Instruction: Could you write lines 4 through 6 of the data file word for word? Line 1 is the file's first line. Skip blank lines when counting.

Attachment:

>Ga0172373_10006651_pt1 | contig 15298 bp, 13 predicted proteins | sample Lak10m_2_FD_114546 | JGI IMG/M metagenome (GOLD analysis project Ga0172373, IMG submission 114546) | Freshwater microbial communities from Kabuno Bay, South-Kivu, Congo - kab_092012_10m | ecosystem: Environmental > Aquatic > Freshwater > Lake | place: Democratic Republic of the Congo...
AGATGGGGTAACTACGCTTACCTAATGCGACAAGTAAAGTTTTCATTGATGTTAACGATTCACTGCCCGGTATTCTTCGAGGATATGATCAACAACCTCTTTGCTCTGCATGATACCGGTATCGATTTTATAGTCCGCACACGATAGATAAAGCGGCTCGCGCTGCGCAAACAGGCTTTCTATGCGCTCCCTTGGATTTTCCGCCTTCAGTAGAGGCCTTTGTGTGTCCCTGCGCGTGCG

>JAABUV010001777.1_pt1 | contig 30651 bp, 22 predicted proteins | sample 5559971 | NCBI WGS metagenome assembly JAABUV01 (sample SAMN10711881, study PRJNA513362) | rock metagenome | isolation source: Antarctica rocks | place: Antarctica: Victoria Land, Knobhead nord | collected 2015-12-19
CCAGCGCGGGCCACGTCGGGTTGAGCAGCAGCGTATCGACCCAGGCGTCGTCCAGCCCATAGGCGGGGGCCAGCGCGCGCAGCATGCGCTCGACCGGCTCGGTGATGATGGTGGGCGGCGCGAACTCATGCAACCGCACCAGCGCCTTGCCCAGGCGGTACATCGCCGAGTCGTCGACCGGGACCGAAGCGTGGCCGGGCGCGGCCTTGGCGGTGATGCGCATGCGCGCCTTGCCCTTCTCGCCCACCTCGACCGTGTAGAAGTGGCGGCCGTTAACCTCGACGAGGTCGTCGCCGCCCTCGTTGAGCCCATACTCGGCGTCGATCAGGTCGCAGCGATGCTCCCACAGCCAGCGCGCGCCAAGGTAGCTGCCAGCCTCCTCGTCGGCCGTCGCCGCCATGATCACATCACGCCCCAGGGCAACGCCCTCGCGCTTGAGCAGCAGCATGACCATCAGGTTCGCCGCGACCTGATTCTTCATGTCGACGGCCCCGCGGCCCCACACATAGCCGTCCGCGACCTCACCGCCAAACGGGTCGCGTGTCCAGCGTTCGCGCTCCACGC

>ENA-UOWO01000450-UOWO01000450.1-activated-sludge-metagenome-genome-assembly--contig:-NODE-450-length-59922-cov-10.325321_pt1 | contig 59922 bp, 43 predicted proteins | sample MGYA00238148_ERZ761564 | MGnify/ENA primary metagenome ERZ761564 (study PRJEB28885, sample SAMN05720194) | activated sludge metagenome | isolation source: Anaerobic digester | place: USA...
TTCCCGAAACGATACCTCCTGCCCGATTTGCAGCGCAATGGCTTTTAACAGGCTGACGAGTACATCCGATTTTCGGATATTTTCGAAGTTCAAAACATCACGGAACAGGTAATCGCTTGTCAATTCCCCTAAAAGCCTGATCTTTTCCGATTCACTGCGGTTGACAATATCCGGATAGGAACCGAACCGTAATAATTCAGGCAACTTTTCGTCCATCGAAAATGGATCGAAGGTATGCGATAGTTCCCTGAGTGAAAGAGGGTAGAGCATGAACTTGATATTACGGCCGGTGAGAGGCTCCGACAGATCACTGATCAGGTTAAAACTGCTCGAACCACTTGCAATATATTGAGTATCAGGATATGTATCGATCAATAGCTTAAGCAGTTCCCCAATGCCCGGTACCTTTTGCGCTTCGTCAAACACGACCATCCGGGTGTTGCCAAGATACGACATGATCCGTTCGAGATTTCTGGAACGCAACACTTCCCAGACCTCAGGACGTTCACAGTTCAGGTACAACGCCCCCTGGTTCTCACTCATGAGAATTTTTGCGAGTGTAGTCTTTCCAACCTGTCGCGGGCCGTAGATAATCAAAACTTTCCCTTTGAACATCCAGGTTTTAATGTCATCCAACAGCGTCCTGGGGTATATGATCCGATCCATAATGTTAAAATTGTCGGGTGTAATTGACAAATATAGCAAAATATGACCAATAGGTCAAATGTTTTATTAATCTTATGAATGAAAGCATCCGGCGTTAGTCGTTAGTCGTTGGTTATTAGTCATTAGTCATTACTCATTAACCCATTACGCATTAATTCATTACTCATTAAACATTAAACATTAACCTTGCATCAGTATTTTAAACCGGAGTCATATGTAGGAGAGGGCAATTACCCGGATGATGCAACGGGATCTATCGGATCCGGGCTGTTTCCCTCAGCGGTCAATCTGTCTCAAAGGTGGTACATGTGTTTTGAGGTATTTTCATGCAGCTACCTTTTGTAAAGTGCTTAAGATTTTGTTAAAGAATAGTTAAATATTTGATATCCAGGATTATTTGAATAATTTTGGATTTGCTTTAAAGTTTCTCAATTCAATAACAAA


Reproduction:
CCAGCGCGGGCCACGTCGGGTTGAGCAGCAGCGTATCGACCCAGGCGTCGTCCAGCCCATAGGCGGGGGCCAGCGCGCGCAGCATGCGCTCGACCGGCTCGGTGATGATGGTGGGCGGCGCGAACTCATGCAACCGCACCAGCGCCTTGCCCAGGCGGTACATCGCCGAGTCGTCGACCGGGACCGAAGCGTGGCCGGGCGCGGCCTTGGCGGTGATGCGCATGCGCGCCTTGCCCTTCTCGCCCACCTCGACCGTGTAGAAGTGGCGGCCGTTAACCTCGACGAGGTCGTCGCCGCCCTCGTTGAGCCCATACTCGGCGTCGATCAGGTCGCAGCGATGCTCCCACAGCCAGCGCGCGCCAAGGTAGCTGCCAGCCTCCTCGTCGGCCGTCGCCGCCATGATCACATCACGCCCCAGGGCAACGCCCTCGCGCTTGAGCAGCAGCATGACCATCAGGTTCGCCGCGACCTGATTCTTCATGTCGACGGCCCCGCGGCCCCACACATAGCCGTCCGCGACCTCACCGCCAAACGGGTCGCGTGTCCAGCGTTCGCGCTCCACGC

>ENA-UOWO01000450-UOWO01000450.1-activated-sludge-metagenome-genome-assembly--contig:-NODE-450-length-59922-cov-10.325321_pt1 | contig 59922 bp, 43 predicted proteins | sample MGYA00238148_ERZ761564 | MGnify/ENA primary metagenome ERZ761564 (study PRJEB28885, sample SAMN05720194) | activated sludge metagenome | isolation source: Anaerobic digester | place: USA...
TTCCCGAAACGATACCTCCTGCCCGATTTGCAGCGCAATGGCTTTTAACAGGCTGACGAGTACATCCGATTTTCGGATATTTTCGAAGTTCAAAACATCACGGAACAGGTAATCGCTTGTCAATTCCCCTAAAAGCCTGATCTTTTCCGATTCACTGCGGTTGACAATATCCGGATAGGAACCGAACCGTAATAATTCAGGCAACTTTTCGTCCATCGAAAATGGATCGAAGGTATGCGATAGTTCCCTGAGTGAAAGAGGGTAGAGCATGAACTTGATATTACGGCCGGTGAGAGGCTCCGACAGATCACTGATCAGGTTAAAACTGCTCGAACCACTTGCAATATATTGAGTATCAGGATATGTATCGATCAATAGCTTAAGCAGTTCCCCAATGCCCGGTACCTTTTGCGCTTCGTCAAACACGACCATCCGGGTGTTGCCAAGATACGACATGATCCGTTCGAGATTTCTGGAACGCAACACTTCCCAGACCTCAGGACGTTCACAGTTCAGGTACAACGCCCCCTGGTTCTCACTCATGAGAATTTTTGCGAGTGTAGTCTTTCCAACCTGTCGCGGGCCGTAGATAATCAAAACTTTCCCTTTGAACATCCAGGTTTTAATGTCATCCAACAGCGTCCTGGGGTATATGATCCGATCCATAATGTTAAAATTGTCGGGTGTAATTGACAAATATAGCAAAATATGACCAATAGGTCAAATGTTTTATTAATCTTATGAATGAAAGCATCCGGCGTTAGTCGTTAGTCGTTGGTTATTAGTCATTAGTCATTACTCATTAACCCATTACGCATTAATTCATTACTCATTAAACATTAAACATTAACCTTGCATCAGTATTTTAAACCGGAGTCATATGTAGGAGAGGGCAATTACCCGGATGATGCAACGGGATCTATCGGATCCGGGCTGTTTCCCTCAGCGGTCAATCTGTCTCAAAGGTGGTACATGTGTTTTGAGGTATTTTCATGCAGCTACCTTTTGTAAAGTGCTTAAGATTTTGTTAAAGAATAGTTAAATATTTGATATCCAGGATTATTTGAATAATTTTGGATTTGCTTTAAAGTTTCTCAATTCAATAACAAA